- Plan for the future migration of fixturing. “Often, fixturing that has been running on vertical machines is moved to horizontals, but the person in charge of the horizontal
- fixturing is not necessarily the person fixturing verticals.”
- Plan for adapter plates that are made for the purpose of adapting across product lines.
- Try to maintain an organized CAD library of your fixturing “to help your programming staff and toolroom.”
- Finally, when necessary, be ready to develop ways of integrating the best offerings of multiple companies.
Stevens Engineering has been trying to address all these issues, he said. “Most likely, other companies are also trying.” —M. Anderson
Related Glossary Terms
Cylindrical sleeve, typically made from high-grade tool steel, inserted into a jig fixture to guide cutting tools. There are three main types: renewable, used in liners that in turn are installed in the jig; press-fit, installed directly in the jig for short production runs; and liner (or master), installed permanently in a jig to receive renewable bushing.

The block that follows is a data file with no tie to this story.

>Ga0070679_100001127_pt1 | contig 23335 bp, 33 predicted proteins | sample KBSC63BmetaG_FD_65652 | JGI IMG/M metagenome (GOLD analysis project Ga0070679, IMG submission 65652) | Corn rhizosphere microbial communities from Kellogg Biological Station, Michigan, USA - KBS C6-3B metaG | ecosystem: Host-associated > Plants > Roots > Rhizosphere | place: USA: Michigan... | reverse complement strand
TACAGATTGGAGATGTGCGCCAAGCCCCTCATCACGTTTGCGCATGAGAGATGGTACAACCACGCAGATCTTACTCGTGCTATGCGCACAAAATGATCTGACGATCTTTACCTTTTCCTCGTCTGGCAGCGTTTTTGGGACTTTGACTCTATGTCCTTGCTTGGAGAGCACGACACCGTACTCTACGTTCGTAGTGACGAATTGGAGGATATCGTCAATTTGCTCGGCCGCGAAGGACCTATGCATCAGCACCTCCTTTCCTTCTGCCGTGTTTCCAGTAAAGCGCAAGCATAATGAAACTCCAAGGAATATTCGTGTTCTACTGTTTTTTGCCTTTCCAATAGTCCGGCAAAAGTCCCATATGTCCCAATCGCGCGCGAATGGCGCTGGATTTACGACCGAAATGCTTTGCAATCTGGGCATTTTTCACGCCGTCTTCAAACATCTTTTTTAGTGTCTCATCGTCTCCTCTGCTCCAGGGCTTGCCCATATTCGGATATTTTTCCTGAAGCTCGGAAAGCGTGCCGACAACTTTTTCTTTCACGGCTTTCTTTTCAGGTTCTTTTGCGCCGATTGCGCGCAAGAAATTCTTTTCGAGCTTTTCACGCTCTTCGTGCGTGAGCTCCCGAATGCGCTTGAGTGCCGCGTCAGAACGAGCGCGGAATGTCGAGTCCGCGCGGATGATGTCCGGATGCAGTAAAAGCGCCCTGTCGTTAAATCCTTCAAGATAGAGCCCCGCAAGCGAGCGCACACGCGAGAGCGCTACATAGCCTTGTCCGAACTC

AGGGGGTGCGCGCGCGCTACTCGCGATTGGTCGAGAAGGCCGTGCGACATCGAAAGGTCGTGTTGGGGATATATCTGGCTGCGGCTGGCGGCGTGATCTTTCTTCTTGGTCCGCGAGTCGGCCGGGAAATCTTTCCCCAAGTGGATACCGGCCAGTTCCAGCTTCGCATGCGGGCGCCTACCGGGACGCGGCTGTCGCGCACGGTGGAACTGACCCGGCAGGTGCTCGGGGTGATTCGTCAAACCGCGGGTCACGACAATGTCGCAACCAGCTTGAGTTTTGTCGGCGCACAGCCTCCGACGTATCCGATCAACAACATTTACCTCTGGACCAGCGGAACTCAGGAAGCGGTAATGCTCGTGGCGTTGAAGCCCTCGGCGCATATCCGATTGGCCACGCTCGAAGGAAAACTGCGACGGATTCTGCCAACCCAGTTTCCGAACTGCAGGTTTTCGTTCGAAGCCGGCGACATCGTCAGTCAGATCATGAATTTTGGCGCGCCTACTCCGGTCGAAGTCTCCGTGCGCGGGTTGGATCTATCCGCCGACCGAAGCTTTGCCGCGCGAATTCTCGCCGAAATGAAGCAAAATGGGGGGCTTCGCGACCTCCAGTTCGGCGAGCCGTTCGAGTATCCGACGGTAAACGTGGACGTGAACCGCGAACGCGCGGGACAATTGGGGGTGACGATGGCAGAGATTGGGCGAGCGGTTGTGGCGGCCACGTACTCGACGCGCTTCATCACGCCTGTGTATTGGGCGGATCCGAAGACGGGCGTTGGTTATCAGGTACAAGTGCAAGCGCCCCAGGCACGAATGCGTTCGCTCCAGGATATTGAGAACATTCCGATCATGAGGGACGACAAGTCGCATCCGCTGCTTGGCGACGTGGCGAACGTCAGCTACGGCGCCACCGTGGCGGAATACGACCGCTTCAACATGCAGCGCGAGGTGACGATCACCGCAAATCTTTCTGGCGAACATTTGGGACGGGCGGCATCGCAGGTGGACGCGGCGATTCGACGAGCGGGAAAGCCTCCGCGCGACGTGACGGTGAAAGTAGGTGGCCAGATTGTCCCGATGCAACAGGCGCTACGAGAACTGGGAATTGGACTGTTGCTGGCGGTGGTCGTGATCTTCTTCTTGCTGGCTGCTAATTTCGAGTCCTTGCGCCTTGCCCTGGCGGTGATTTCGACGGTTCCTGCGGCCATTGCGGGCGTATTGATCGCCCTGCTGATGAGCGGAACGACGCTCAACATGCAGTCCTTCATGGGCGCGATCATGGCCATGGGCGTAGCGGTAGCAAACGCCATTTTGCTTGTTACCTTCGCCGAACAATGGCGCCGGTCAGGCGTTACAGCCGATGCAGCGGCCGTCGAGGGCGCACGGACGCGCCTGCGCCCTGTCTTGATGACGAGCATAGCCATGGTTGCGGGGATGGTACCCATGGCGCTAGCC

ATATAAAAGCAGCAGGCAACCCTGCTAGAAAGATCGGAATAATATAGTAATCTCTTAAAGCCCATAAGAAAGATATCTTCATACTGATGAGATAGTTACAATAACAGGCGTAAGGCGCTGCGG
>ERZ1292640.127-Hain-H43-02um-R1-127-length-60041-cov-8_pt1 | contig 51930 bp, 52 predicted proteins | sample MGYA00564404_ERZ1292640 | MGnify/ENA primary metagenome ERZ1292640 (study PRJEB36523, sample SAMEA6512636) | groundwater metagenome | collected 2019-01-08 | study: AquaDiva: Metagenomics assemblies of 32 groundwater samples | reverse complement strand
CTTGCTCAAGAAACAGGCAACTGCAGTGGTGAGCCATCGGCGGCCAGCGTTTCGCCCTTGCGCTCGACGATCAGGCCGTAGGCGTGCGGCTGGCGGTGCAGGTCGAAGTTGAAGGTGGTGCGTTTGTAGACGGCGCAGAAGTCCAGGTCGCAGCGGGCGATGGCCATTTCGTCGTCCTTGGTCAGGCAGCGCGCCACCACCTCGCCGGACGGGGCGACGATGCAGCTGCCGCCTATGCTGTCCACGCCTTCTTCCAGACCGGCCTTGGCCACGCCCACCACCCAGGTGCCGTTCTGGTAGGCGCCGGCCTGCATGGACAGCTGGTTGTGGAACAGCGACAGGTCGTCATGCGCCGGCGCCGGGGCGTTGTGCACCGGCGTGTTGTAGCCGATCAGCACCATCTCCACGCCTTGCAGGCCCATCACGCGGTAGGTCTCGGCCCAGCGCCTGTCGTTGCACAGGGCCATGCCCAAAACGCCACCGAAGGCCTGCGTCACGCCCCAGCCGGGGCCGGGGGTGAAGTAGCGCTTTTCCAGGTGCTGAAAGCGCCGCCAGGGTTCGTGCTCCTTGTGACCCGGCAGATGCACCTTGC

Cone-shaped pins that support a workpiece by one or two ends during machining. The centers fit into holes drilled in the workpiece ends. Centers that turn with the workpiece are called “live” centers; those that do not are called “dead” centers.
- computer-aided design ( CAD)
computer-aided design ( CAD)
Product-design functions performed with the help of computers and special software.
- family of parts
family of parts
Parts grouped by shape and size for efficient manufacturing.
Device, often made in-house, that holds a specific workpiece. See jig; modular fixturing.
- machining center
CNC machine tool capable of drilling, reaming, tapping, milling and boring. Normally comes with an automatic toolchanger. See automatic toolchanger.
- modular fixturing
System in which fixtures are constructed from standardized, reusable components. Fixtures are assembled and disassembled quickly. Basic styles are subplate, dowel-pin and T-slot. See fixture; modular tooling.